2/10/2008 12:24 PM  
Blogger Curtiss Cline said...

Well, here I sit in a computer lab listening to my iPod while I respond to this post. Yes, I am a student, but I am also 37 years old. For me, personally, I listen even in the hallways. If you were to look at my grades though, you would not see the same correlation as you are witnessing with the students in your group. I use my iPod as a way to distract myself and focus on certain thoughts, rather than allowing the sensory information around me to take up my thoughts. This allows me to focus on studying and remembering class items, or focusing on what other tasks I need to do that day. This is especially helpful if I am listening to music I have heard thousands of times, and do not need to focus on the words, or the movements, because I know them by heart. This is my personal reasons, and I cannot focus on the reasons for others, especially those whom you have correlated with sub par academic performance.
To me, however, this speaks to a larger issue. I realize these are just your observations, and not a true scientific study, but I would be interested in seeing what the academic performance of these students would be without iPod use. One unscientific way to do this may be to review their past academic performance and behavior just two to three years ago before the advent of the iPod. I would bet money that they were poor students prior to iPod use, and would continue to be even if iPod use were banned in the hallways of your school. In other words, the iPod use is not the ailment; it is only a symptom of their predilection towards anti social or anti conformist behavior.
One of my favorite bloggers, going only by the name “Q” reflected on the same phenomenon you are addressing here when he wrote in his own blog http://miswritings.blogspot.com/2005/11/technology-social-alienation-nie-redux.html….
“…technology provides us with ways to achieve our own goals, but some of these goals are interpersonal and people have a fascinating history of using technology designed for individual consumption as a vehicle for interpersonal interaction. Reduction in interpersonal opportunities in one public sphere may lead to increases of interpersonal experience in others. We are certainly NOT islands. Most of the negative rhetoric screams bloody murder under an odd assumption that we talk to each other merely because we have to. Give us a reason not to and we will just stop interacting flat out.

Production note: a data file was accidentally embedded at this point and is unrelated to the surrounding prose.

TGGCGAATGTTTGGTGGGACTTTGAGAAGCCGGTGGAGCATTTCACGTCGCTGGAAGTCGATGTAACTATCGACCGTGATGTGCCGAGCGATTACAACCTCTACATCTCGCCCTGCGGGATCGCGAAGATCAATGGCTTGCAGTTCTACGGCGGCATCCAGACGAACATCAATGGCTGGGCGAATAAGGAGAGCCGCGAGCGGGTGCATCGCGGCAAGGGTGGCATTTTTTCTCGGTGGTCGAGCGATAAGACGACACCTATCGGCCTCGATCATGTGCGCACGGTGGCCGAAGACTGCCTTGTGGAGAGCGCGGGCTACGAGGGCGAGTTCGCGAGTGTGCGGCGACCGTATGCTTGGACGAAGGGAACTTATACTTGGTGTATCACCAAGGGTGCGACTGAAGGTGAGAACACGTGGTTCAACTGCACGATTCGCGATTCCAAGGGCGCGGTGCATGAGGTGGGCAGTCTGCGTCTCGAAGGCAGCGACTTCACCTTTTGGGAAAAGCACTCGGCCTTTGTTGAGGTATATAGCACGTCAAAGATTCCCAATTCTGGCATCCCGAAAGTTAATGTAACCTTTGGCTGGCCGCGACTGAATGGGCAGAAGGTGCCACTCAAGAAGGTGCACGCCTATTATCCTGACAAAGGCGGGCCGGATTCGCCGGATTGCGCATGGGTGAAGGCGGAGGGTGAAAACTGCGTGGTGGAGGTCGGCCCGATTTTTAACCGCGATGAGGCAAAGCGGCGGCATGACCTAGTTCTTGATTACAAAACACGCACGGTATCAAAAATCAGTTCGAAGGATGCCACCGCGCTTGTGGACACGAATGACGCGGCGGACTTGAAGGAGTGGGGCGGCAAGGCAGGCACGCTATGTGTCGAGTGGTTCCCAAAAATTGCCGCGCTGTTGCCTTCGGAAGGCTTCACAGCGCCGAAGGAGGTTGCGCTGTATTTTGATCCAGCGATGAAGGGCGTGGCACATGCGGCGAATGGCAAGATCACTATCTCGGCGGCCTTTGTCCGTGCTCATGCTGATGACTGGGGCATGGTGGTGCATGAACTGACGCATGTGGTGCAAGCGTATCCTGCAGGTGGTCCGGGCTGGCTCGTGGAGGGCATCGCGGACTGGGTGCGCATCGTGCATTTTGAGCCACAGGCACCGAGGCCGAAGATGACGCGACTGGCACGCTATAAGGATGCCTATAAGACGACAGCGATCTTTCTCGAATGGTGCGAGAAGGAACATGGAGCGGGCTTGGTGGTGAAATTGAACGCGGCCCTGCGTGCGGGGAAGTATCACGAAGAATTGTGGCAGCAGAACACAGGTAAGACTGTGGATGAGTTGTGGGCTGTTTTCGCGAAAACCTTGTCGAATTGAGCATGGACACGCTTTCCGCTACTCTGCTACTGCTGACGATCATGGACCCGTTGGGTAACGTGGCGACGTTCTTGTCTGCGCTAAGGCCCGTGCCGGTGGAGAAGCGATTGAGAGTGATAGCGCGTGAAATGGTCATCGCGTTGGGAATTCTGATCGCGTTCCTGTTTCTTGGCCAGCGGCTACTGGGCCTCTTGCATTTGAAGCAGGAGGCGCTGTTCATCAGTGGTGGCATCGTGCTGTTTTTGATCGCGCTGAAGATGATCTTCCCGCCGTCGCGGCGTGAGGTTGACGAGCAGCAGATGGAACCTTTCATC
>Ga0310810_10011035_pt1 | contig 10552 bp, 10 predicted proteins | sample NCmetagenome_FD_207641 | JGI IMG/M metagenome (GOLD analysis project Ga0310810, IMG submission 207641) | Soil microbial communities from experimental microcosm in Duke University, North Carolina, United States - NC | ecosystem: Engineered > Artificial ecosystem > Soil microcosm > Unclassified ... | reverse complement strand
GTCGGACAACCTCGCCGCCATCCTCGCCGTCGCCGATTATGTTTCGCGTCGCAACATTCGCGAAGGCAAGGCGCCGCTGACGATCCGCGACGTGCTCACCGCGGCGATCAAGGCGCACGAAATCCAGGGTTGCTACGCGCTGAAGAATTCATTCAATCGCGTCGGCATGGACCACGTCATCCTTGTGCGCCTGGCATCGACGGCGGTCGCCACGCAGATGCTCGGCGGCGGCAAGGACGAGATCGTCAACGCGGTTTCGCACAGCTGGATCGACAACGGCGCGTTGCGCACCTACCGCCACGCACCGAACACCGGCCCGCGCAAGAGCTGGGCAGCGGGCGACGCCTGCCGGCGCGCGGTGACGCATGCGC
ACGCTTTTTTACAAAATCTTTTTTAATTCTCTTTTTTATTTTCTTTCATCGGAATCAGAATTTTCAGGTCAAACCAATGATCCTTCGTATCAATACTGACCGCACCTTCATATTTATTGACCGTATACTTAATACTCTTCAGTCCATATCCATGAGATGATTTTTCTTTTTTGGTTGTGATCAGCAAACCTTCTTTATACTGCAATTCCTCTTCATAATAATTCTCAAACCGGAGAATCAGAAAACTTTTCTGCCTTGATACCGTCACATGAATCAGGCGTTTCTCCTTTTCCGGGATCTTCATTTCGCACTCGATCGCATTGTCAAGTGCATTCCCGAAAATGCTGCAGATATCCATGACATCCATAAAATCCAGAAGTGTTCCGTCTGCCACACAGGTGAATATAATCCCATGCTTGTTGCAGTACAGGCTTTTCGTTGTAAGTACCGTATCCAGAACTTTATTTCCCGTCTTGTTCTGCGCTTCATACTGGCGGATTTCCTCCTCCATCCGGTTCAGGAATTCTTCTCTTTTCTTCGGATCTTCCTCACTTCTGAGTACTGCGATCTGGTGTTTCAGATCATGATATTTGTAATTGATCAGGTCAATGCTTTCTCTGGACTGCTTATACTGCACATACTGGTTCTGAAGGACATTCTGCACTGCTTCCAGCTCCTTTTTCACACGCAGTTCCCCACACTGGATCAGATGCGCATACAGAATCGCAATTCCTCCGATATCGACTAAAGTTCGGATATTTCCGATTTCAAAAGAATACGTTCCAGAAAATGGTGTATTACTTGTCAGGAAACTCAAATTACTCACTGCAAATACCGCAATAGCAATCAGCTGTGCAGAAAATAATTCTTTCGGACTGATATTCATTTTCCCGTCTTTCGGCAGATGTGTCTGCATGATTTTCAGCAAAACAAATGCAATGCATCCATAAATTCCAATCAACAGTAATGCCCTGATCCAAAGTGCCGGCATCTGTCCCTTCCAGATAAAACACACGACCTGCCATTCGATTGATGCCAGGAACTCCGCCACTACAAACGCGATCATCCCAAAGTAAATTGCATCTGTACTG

And yet... and yet I think there are technologies that change the way we interact, that may lock us into our existing social circles and remove external pressure to meet new people (an uncomfortable process for many)”
In other words, these students you observe may be uncomfortable socializing with their peers in the hallways, or conforming in class, because they do not feel a part of the social setting of the school, and have social connections outside of it.
For better or worse, I do not think it is the use of the iPod that is the cause of avoidance, but the student themselves, that are avoiding social interaction.

2/26/2008 8:47 AM  
Blogger Dennis Fermoyle said...

Curtiss, thank you for your comment. Once again, I didn't intend this post to be a blanket indictment of I-pods, especially since I have one myself. I don't doubt that the underachievers I saw with their I-pods would be underachieving even if they had never been invented. I do, however, suspect that I-pods might make them a little worse. To put it in your terms, I think I-pods might lead certain kids to withdraw from the social setting of their school and have even fewer social connections than they would otherwise.

While video games can be a nice diversion for many people, I think they are bad for some people who almost get addicted to them. I think I-pods might be a little like that.

2/26/2008 4:49 PM  
Anonymous Anonymous said...

I think you're reading too much into it. A kid doesn't walk around school ears plugged with Ipod because he doesn't give a rip about school. that may be true, but the root is that being a teenager is miserable for many. I think a lot of high school teachers forget that. I don't condone cutting yourself off socially in this manner, but I can see why somes kids choose it.

3/04/2008 11:40 AM  
Blogger David Jacobs said...

I think a lot of high school teachers forget that. I don't condone cutting yourself off socially in this manner, but I can see why somes kids choose it.

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3/24/2016 4:26 AM